Lesson 11 – Derivation of Overall Rates (OARs) from Sales and by Band of Investment (The Income Approach to Value)
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In Lessons 8 and 10, we discussed some of the formulas for deriving an opinion of value. In this lesson, we will demonstrate how to derive overall rates by two different methods.
Rule 8(g) provides two methods of developing overall rates:
- By comparing the net incomes that could reasonably have been anticipated from recently sold comparable properties with their sales prices, … (the market-derived rate).
- By deriving a weighted average of the capitalization rates for debt and for equity capital … (the band-of-investment method).
This lesson discusses the following:
- Deriving Overall Rates from Sales
- Deriving Overall Rates by the Band-of-Investment Method
Rule 8(g)(1) states that a capitalization rate may be developed:
By comparing the net incomes that could reasonably have been anticipated from recently sold comparable properties with their sales prices, adjusted, if necessary, to cash equivalents (the market-derived rate). This method of deriving a capitalization rate is preferred when the required sales prices and incomes are available.
In much the same manner as processing the income stream to derive a multiplier, appraisers must use the anticipated income stream to derive an OverAll Rate [OAR]. When deriving a gross income multiplier, the income is processed to the level of anticipated gross income, to anticipated effective gross income when deriving an effective gross income multiplier. When deriving an OAR, the appraiser goes a step further: expenses are deducted from the effective gross income and the income is processed down to the level of Net Income Before deducting for Recapture [NIBR].
Subtracting the anticipated vacancy and collection losses and anticipated operating expenses from the anticipated gross income produces the anticipated Net Income Before deducting recapture and Taxes [NIBT]. Investors typically anticipate having to pay property taxes. They are a necessary expense to the property owner, and therefore, should be deducted as an operating expense when developing the OAR. NIBT less the anticipated property taxes produces NIBR.
The steps used in processing the income stream to value a property are summarized as follows:
The anticipated NIBR divided by the sale price produces a market-derived OAR. An OAR is an income rate for a total property interest that reflects the relationship between a single year's net operating income expectancy and the total property value. The OAR makes no distinction between recapture (return OF an investment) and yield (return ON an investment). The basic formula for deriving an OAR is:
EXAMPLE 11–1: Deriving Overall Rates by Market Derivation
A 20-unit apartment complex recently sold for $850,000. The current contracted rent is $525 per unit. The buyers stated that they anticipate a 5 percent vacancy and collection loss. The buyer also stated that they anticipate the following annual expenses:
The apartment owner's association dues, chamber of commerce dues, and income taxes are excluded from being a part of the operating expenses. (Operating expenses were discussed in Lesson 7, Processing the Income Stream). The association dues, chamber of commerce dues, and income taxes are expenses that are not necessary to maintain the income stream. In addition, Property Tax Rule 8 specifically excludes income taxes as an operating expense in the valuation process. However, property tax is an operating expense and may be deducted from the anticipated income stream in the process to derive OAR. For property tax purposes, however, it is recommended that the deduction be performed as a separate step from deduction of the other operating expenses. For the derivation of an OAR, the allowable operating expenses from the above expense roll, excluding property taxes, is $29,550.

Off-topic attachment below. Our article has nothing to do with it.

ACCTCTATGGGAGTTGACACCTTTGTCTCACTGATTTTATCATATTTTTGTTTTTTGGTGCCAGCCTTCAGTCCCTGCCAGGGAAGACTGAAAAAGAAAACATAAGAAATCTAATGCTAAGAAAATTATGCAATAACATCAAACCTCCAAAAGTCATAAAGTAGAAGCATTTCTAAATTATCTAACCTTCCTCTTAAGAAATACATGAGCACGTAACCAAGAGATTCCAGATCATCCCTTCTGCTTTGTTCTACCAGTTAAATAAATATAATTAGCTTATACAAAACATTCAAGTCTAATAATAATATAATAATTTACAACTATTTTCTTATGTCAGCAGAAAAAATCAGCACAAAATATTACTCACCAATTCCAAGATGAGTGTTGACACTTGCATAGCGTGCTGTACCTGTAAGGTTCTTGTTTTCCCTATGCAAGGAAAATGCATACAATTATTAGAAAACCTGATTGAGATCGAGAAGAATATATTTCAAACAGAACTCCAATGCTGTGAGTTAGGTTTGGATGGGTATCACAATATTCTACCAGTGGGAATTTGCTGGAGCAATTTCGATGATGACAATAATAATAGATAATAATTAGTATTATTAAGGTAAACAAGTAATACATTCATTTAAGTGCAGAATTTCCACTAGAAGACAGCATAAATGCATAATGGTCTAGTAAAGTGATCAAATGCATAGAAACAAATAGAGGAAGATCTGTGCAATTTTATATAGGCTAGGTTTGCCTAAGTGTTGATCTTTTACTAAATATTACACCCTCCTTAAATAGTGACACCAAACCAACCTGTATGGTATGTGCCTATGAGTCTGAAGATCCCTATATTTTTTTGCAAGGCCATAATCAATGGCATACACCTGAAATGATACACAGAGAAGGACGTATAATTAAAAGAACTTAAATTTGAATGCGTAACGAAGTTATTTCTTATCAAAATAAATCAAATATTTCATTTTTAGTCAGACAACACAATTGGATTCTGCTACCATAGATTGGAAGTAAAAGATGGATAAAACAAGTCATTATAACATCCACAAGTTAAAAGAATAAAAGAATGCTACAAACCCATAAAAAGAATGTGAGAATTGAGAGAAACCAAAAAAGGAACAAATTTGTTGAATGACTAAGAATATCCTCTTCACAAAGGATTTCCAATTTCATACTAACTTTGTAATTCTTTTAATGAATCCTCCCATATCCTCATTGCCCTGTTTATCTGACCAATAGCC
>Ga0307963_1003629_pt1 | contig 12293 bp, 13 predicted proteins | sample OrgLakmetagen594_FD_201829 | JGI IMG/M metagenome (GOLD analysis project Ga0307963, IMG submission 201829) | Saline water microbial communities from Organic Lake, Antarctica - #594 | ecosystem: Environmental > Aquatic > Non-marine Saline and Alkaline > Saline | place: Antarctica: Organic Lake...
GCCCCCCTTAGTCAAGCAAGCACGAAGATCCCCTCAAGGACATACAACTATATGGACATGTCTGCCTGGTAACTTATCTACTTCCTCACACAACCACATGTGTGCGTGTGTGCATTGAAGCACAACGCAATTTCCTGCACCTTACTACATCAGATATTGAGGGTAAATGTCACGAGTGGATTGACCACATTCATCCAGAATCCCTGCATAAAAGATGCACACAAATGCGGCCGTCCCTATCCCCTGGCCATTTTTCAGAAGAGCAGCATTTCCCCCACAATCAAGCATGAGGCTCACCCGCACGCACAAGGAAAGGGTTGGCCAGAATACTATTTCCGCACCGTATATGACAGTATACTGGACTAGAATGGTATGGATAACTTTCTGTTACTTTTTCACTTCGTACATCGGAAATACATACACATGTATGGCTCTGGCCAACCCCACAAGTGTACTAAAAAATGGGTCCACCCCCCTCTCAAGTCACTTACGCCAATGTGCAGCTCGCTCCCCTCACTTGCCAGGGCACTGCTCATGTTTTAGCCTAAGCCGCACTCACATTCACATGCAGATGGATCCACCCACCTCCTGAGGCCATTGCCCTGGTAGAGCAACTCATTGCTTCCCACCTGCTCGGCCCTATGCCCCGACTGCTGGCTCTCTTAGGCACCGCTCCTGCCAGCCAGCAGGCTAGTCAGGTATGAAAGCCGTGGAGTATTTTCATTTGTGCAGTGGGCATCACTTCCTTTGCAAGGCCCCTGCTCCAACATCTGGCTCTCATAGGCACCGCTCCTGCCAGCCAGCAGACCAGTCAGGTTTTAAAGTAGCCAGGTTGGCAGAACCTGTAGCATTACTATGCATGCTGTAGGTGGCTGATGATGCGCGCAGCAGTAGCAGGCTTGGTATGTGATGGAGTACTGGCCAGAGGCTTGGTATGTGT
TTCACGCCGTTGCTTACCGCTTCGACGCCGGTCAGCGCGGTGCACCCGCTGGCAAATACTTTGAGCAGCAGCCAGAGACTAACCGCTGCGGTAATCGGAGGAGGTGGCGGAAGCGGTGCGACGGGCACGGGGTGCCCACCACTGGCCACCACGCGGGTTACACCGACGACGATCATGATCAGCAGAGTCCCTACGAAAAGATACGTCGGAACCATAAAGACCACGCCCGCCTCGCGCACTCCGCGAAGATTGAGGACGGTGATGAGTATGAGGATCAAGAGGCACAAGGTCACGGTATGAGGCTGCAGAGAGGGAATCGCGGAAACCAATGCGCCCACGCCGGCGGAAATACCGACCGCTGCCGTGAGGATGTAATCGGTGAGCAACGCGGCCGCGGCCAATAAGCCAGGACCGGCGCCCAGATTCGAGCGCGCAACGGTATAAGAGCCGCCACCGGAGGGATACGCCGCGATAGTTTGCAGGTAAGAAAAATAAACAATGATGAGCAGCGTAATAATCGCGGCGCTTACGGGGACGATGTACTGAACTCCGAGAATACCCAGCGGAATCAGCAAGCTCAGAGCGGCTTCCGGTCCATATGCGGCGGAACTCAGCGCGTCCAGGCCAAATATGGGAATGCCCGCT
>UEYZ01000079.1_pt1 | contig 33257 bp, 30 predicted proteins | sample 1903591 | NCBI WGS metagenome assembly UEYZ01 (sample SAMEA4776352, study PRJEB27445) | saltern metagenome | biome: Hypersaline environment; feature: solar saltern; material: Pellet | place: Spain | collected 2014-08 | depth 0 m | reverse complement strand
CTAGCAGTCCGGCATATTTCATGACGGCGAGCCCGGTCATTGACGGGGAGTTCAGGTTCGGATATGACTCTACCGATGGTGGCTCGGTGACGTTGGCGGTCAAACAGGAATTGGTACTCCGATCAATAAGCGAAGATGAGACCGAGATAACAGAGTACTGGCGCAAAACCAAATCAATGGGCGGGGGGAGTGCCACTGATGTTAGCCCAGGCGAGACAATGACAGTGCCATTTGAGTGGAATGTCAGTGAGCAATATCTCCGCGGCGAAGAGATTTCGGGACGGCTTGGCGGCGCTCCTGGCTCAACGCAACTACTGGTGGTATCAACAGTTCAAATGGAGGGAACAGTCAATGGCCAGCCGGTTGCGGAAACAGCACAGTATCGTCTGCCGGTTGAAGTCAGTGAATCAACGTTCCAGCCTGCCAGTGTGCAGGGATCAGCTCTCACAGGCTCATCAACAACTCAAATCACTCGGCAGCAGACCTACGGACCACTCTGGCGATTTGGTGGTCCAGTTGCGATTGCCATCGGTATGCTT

- The processing of the income stream is as follows:
Anticipated GI$126,000Anticipated V&CL ($126,000 × 0.05)−$6,300Anticipated EGI=$119,700Anticipated ExpensesMaintenance & Repair $12,750Insurance $4,500Utilities $4,500Swimming Pool Contract $1,500Management $6,300−$29,550Anticipated NIBT−$90,150Anticipated Property Taxes−$8,500Anticipated NIBR=$81,650
- The derivation of the OAR is as follows:
Anticipated NIBR / Sale Price= OAR$81,650 (Anticipated NIBR) / $850,000 (Sale Price)= 0.096 or 9.6% (OAR)
Rule 8(g)(2) provides that a capitalization rate may also be developed by deriving a weighted average of the capitalization rates for debt and equity, with weights based on the typical loan-to-value ratio for the property being appraised. This methodology is called the band of investment method.
The band-of-investment method is a technique in which the capitalization rates attributable to components of a capital investment are weighted and combined to derive a weighted average rate attributable to the overall investment. The rate developed is a weighted average between the mortgage investment (the lender's component) and the equity investment (the buyer's component). The property interests are separated into bands of investment based upon the financial investment of each participant in a transfer. The band-of-investment method is most useful when market investors are primarily concerned with equity capitalization rates.
Because OARs reflect the complete cash flow requirements of an investment, the components should reflect the complete cash flow requirements for each segment of capital. The cash flow requirement for the debt segment is simply the total requirement to service the debt, including the principal payments as well as the interest. The cash flow rate to the debt component [Rm] is the mortgage constant [ƒ] based on the effective interest rate and the term of the loan. The equity requirement should reflect the cash flow rate that will satisfy an equity investor (Re) in the current market.